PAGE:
Women and bravery
The photo above is a picture of my Mom.
She was born in February 1906. Her name was Erna Ilgenstein and she followed her brother Bruno to the United States from Germany. And no she did not know the language and had no idea for sure what she would find here in this country.
I do not know the exact year when she came to this country, but I do know that the first work she procured was cleaning houses in the Bronx, NY. I had come across a reference letter written by one of her employers from 1932 recommending her work.
She married my Dad in 1934. She raised 4 children each of us five years apart. I am the youngest of three older brothers and I was born in 1949.
She celebrated their 50th Wedding Anniversary in 1984.
She reached her 90th Birthday and passed in 1996.
I came across a box that was put up on a shelf with some old cards and letters and that reference letter from 1932. I also found her and my Dad’s naturalization papers. What a treat that was!
This being Women’s History Month felt like a good time to remember her and her courage to get on a ship and come to a land where she did not speak the language and try for a new life. I wanted to share this memorandum to her and other brave women- past and present.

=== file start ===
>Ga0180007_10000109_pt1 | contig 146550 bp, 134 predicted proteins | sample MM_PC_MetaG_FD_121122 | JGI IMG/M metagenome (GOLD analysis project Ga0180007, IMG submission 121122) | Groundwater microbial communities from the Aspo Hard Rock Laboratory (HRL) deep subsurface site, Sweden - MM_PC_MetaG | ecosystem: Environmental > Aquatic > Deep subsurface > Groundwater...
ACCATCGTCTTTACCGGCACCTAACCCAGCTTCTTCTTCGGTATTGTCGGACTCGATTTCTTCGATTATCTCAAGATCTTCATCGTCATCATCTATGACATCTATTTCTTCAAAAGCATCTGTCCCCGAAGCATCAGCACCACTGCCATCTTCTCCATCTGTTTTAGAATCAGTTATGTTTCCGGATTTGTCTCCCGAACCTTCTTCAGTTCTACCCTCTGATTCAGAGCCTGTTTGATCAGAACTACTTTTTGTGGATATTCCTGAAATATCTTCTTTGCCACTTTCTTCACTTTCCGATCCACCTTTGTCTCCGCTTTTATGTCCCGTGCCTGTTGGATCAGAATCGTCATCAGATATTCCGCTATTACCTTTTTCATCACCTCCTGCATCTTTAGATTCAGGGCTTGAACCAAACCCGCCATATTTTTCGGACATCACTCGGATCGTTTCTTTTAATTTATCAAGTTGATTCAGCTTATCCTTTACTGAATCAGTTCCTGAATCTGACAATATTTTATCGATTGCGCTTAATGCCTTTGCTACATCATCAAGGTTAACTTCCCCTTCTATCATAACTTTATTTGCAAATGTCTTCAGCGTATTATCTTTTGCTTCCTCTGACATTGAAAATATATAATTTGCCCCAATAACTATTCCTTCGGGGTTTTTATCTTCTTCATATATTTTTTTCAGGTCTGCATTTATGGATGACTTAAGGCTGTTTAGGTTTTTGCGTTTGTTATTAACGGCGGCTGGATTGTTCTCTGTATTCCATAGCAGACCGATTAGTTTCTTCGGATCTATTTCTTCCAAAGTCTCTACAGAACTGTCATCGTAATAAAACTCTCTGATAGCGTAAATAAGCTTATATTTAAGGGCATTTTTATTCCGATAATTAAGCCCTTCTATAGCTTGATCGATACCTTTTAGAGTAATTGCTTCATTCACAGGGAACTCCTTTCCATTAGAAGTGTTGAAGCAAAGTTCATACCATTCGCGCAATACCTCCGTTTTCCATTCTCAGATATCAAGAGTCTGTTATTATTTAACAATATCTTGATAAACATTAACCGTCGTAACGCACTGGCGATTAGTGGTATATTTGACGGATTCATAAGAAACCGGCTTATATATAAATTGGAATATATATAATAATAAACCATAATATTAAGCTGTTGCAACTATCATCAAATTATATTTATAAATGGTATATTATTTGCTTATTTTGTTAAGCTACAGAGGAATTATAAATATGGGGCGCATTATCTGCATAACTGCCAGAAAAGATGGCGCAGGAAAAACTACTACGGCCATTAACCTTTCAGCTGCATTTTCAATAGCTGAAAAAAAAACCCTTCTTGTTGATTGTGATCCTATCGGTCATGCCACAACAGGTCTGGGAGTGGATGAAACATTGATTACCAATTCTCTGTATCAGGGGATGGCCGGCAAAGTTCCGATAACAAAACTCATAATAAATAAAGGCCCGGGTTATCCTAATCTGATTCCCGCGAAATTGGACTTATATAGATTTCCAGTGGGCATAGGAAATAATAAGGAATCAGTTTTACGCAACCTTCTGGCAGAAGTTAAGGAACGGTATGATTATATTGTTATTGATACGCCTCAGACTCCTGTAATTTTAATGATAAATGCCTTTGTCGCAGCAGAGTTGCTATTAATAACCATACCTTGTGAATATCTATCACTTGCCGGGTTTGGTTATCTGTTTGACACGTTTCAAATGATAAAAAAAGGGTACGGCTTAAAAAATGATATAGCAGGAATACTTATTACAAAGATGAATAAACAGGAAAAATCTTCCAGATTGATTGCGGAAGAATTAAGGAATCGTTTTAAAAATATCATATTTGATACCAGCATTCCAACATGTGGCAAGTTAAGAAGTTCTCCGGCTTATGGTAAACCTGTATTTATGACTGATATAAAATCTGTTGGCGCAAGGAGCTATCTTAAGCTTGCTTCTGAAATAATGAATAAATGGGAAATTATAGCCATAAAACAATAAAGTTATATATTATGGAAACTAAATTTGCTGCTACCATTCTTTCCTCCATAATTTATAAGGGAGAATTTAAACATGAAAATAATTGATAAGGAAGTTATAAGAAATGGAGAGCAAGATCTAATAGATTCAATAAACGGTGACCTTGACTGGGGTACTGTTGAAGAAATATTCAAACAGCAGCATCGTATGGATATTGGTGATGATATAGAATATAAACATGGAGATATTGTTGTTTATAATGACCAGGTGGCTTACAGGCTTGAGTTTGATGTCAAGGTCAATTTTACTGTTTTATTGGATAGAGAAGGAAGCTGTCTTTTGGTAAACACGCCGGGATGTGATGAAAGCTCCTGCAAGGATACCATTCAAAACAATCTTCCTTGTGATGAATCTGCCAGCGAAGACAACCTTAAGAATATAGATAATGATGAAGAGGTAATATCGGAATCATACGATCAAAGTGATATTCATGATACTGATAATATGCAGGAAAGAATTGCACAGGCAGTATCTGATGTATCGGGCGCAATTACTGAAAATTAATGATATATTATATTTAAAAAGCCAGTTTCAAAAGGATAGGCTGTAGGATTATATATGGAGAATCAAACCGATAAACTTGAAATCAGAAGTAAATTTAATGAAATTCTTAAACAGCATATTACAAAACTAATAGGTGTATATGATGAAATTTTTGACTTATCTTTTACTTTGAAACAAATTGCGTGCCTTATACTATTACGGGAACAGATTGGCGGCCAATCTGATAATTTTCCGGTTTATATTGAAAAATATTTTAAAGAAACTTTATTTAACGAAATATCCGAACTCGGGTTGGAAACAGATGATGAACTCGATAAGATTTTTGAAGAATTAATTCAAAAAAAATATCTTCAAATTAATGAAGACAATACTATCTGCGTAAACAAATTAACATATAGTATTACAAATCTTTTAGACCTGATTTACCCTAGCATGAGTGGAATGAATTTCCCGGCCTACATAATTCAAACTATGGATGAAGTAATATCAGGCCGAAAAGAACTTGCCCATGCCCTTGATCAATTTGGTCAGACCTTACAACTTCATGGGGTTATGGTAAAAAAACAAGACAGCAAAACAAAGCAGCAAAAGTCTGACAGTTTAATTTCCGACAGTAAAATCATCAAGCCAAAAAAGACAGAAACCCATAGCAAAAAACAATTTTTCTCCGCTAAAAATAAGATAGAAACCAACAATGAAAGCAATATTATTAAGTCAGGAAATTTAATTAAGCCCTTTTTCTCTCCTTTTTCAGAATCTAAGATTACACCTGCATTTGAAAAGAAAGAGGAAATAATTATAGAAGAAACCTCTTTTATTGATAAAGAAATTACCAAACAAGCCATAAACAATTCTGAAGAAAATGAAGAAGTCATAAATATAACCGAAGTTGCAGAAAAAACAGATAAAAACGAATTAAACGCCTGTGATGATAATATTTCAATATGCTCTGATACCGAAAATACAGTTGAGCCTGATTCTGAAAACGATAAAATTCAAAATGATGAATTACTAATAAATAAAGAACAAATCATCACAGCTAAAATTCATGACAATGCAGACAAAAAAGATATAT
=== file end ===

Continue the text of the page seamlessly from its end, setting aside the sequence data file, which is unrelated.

She was not a talker and did not share much of herself while living and I, unfortunately, did not ask many questions either. She was a hard worker and always had a neighbor or a friend to clean house for or watch their child. She ironed everything- even our underwear. She always hung clothes and sheets on the line outside and everything smelled fresh. She had her hair done a couple of times a week and I always remember her pink hair. She loved the “Knight Rider” show. She wore knee-hi stockings that always showed when she sat. She loved her grandchildren. She was tireless in the garden – turning it over with a pitchfork and wedding all the time. She even made bear stew when my father got a bear on one of is hunting trips.
This was her.
Her German accent was with her till the end. She cooked things like Rolarden, Egg Pancakes with her Currant Jelly, and Potato Pancakes with Applesauce. Her Christmas Stollen was the most awesome thing and I still do not get mine to rise as hers did so effortlessly.
I so admire this beautiful small German woman that had the guts to travel so far and left her mark and her love on my family. There are many stories of Mothers and Grandmothers that came to this county as immigrants and still are. Find your story and dig to where you came from and who that brave woman was and find her story.
I hope you savor them and keep their stories safe and pass them down to be part of your family history.
We need to honor all these brave women, especially this month.